Drinks

Classic Cocktail: Mai Tai

Sometimes I just feel the urge for a Tiki cocktail, even in winter. Thankfully, the weather is heating up, so my Tiki mugs and umbrella garnish don’t look so out of place. I feel like Tiki drinks are greatly underappreciated and I hope to highlight a few as the summer goes on. Today, I’m starting with the classic Mai Tai.

Photos by ADV Photography

Unfortunately, this classic cocktail has been slaughtered so many times that most people don’t recognize a proper one. Most have been conditioned to expect some funky colorful drink using a combination of pre-made mixes, cheap rum, and canned pineapple juice. Blasphemy! This iconic drink is meant to highlight rum with a balance of sweet and sour.

Books have been written on the origins, and I don’t pretend to be an expert, but it is widely believed that it was invented in 1944 by Victor J. Bergeron, owner of Californian restaurant Trader Vic’s. This recipe is directly from Trader Vic’s original tiki book – a must own for any real enthusiast.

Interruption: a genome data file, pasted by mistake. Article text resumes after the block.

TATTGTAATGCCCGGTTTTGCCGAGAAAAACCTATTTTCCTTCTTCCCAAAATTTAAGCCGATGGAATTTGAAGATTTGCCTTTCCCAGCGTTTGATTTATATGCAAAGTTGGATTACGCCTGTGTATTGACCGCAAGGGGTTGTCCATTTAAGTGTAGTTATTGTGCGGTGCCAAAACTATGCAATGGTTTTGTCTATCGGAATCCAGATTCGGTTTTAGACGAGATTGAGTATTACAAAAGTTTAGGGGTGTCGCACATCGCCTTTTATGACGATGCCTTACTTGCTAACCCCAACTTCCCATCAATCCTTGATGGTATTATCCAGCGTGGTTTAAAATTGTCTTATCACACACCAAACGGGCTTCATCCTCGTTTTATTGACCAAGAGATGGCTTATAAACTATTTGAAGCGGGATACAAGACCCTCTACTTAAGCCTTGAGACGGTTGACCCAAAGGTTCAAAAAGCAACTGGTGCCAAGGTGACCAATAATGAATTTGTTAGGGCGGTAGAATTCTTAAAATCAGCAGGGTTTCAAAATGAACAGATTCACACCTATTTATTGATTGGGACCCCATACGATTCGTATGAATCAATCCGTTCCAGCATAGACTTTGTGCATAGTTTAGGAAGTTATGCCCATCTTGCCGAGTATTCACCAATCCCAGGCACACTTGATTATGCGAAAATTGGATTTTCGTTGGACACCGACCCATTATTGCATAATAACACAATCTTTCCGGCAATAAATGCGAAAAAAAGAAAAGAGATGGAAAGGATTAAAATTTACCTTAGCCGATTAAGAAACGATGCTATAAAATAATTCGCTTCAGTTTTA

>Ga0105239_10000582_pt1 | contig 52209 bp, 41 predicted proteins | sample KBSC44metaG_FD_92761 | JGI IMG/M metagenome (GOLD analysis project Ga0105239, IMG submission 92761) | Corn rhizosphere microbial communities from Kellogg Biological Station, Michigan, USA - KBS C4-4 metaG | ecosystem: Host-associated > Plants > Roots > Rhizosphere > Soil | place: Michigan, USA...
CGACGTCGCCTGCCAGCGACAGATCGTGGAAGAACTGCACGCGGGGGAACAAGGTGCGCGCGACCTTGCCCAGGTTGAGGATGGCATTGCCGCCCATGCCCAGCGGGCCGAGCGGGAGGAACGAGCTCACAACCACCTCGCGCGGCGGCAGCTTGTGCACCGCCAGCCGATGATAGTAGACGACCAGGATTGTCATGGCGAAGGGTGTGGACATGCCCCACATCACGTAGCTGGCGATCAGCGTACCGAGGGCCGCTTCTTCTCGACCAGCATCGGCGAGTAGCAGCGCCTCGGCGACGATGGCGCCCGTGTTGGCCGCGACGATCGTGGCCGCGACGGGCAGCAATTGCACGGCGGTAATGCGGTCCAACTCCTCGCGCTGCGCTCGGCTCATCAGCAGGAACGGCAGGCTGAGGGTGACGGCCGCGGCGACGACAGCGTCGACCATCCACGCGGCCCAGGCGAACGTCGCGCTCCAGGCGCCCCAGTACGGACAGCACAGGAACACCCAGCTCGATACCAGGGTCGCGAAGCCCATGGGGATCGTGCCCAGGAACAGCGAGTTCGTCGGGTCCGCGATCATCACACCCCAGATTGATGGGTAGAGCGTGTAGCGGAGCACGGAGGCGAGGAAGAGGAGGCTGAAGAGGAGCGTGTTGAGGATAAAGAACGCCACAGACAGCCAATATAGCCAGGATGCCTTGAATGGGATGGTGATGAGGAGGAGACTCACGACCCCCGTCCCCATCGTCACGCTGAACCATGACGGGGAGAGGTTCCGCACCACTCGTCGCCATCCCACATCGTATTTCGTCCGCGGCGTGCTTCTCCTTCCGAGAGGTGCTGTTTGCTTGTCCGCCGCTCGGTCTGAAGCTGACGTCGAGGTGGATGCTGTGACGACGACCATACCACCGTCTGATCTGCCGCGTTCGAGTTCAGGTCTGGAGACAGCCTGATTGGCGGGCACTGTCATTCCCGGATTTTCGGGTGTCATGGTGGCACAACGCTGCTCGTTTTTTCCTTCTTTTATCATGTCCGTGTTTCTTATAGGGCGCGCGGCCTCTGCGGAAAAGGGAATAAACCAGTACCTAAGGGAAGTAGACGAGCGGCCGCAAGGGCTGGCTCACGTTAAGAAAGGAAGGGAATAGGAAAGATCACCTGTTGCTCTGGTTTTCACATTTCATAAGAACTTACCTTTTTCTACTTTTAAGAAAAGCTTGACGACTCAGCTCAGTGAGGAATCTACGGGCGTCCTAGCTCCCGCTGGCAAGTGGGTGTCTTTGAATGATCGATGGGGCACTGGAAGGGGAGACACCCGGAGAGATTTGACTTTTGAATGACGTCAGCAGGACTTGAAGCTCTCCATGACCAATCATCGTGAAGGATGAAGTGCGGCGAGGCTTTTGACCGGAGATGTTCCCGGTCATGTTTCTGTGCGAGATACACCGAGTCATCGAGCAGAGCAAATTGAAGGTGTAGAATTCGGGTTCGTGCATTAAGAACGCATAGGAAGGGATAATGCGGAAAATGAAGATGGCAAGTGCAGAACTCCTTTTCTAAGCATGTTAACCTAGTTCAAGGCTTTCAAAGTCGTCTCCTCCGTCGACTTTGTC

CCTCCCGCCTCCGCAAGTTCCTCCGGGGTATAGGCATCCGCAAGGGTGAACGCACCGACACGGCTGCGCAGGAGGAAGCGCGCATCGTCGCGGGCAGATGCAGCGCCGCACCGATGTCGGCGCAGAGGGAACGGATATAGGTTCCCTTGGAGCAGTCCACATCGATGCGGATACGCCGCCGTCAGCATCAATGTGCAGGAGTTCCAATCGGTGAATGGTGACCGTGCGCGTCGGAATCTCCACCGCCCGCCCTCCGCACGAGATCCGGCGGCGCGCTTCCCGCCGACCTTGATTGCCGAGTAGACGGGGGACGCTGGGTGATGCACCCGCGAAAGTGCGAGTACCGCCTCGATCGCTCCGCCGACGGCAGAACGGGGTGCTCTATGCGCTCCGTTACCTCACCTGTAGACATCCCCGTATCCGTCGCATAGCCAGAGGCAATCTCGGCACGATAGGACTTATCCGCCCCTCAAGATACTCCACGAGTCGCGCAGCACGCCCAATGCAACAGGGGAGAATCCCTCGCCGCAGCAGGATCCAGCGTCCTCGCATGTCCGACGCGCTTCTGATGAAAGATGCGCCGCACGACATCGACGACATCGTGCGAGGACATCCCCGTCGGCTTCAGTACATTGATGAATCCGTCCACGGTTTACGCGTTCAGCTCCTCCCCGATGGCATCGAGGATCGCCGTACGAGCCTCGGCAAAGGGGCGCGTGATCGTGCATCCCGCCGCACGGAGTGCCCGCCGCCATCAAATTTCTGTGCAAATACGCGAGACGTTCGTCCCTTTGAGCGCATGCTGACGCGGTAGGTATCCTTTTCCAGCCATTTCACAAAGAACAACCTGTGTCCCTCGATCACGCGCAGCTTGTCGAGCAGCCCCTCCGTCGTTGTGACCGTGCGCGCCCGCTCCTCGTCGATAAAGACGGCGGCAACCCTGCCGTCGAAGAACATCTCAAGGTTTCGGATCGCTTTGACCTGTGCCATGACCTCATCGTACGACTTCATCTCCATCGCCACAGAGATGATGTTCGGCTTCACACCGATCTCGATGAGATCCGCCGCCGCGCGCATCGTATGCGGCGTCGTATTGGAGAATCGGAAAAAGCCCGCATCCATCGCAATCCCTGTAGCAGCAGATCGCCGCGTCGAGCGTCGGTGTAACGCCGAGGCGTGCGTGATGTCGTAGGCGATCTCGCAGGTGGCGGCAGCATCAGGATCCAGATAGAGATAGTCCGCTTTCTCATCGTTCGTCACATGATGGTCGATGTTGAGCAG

Recipe

1 oz amber Rhum Agricole*
1 oz dark Jamaican rum
1 oz fresh lime juice
½ oz orgeat syrup
½ oz of Cointreau
Garnish with mint, lime, or pineapple

*If you can’t find rhum agricole, feel free to substitute a premium aged rum of your choice.

In a shaker, add all of the ingredients with ice and shake vigorously. Strain into a highball glass filled with crushed ice.

Orgeat Syrup

2 ½ cups cane sugar
1 ½ cups almond milk
2 teaspoons cognac
1 teaspoon amaretto
¼ teaspoon orange bitters

Combine the sugar and almond milk in a saucepan. Heat over medium heat and stir until the sugar is dissolved, which should happen just before the syrup simmers. Add the cognac, amaretto, and orange bitters. Let cool, and store in a refrigerator in a tightly closed container for up to 5 weeks.

maitai1

The Mai Tai was the gateway cocktail that introduced me to the wonderful world of tiki drinks, and hopefully it can be the same for you.

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